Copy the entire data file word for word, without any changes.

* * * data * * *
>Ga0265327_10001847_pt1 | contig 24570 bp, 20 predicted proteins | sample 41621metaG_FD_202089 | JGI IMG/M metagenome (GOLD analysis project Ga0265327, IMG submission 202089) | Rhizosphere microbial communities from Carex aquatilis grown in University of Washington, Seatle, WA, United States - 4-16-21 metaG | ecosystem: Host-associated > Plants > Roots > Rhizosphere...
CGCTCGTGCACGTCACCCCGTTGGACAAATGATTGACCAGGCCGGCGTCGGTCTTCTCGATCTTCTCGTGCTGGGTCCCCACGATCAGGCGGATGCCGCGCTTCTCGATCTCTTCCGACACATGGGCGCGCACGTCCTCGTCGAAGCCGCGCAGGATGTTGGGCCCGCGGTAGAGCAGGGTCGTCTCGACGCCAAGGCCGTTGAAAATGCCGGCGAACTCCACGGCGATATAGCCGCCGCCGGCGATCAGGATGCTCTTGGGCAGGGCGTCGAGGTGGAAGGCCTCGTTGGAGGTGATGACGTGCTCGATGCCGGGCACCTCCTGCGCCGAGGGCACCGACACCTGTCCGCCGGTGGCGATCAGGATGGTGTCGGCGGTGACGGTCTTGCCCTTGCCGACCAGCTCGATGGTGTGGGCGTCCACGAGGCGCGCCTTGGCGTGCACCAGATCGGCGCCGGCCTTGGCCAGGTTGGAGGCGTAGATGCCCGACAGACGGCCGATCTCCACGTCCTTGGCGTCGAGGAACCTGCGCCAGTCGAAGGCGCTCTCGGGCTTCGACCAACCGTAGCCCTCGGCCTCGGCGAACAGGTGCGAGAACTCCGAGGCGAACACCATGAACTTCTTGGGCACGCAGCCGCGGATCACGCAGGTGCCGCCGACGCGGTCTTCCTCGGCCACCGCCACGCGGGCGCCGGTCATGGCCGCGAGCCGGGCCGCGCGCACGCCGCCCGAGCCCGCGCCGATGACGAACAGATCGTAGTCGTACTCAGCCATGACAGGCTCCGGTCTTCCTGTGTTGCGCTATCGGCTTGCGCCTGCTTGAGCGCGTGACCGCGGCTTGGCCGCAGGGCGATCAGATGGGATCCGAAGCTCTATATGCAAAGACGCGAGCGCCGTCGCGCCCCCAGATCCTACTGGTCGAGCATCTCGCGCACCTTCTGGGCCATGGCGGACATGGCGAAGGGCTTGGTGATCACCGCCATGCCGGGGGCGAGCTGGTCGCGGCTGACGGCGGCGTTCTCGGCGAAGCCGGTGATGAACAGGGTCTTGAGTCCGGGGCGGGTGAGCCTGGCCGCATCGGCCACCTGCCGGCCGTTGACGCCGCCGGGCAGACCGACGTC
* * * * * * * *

>Ga0265327_10001847_pt1 | contig 24570 bp, 20 predicted proteins | sample 41621metaG_FD_202089 | JGI IMG/M metagenome (GOLD analysis project Ga0265327, IMG submission 202089) | Rhizosphere microbial communities from Carex aquatilis grown in University of Washington, Seatle, WA, United States - 4-16-21 metaG | ecosystem: Host-associated > Plants > Roots > Rhizosphere...
CGCTCGTGCACGTCACCCCGTTGGACAAATGATTGACCAGGCCGGCGTCGGTCTTCTCGATCTTCTCGTGCTGGGTCCCCACGATCAGGCGGATGCCGCGCTTCTCGATCTCTTCCGACACATGGGCGCGCACGTCCTCGTCGAAGCCGCGCAGGATGTTGGGCCCGCGGTAGAGCAGGGTCGTCTCGACGCCAAGGCCGTTGAAAATGCCGGCGAACTCCACGGCGATATAGCCGCCGCCGGCGATCAGGATGCTCTTGGGCAGGGCGTCGAGGTGGAAGGCCTCGTTGGAGGTGATGACGTGCTCGATGCCGGGCACCTCCTGCGCCGAGGGCACCGACACCTGTCCGCCGGTGGCGATCAGGATGGTGTCGGCGGTGACGGTCTTGCCCTTGCCGACCAGCTCGATGGTGTGGGCGTCCACGAGGCGCGCCTTGGCGTGCACCAGATCGGCGCCGGCCTTGGCCAGGTTGGAGGCGTAGATGCCCGACAGACGGCCGATCTCCACGTCCTTGGCGTCGAGGAACCTGCGCCAGTCGAAGGCGCTCTCGGGCTTCGACCAACCGTAGCCCTCGGCCTCGGCGAACAGGTGCGAGAACTCCGAGGCGAACACCATGAACTTCTTGGGCACGCAGCCGCGGATCACGCAGGTGCCGCCGACGCGGTCTTCCTCGGCCACCGCCACGCGGGCGCCGGTCATGGCCGCGAGCCGGGCCGCGCGCACGCCGCCCGAGCCCGCGCCGATGACGAACAGATCGTAGTCGTACTCAGCCATGACAGGCTCCGGTCTTCCTGTGTTGCGCTATCGGCTTGCGCCTGCTTGAGCGCGTGACCGCGGCTTGGCCGCAGGGCGATCAGATGGGATCCGAAGCTCTATATGCAAAGACGCGAGCGCCGTCGCGCCCCCAGATCCTACTGGTCGAGCATCTCGCGCACCTTCTGGGCCATGGCGGACATGGCGAAGGGCTTGGTGATCACCGCCATGCCGGGGGCGAGCTGGTCGCGGCTGACGGCGGCGTTCTCGGCGAAGCCGGTGATGAACAGGGTCTTGAGTCCGGGGCGGGTGAGCCTGGCCGCATCGGCCACCTGCCGGCCGTTGACGCCGCCGGGCAGACCGACGTC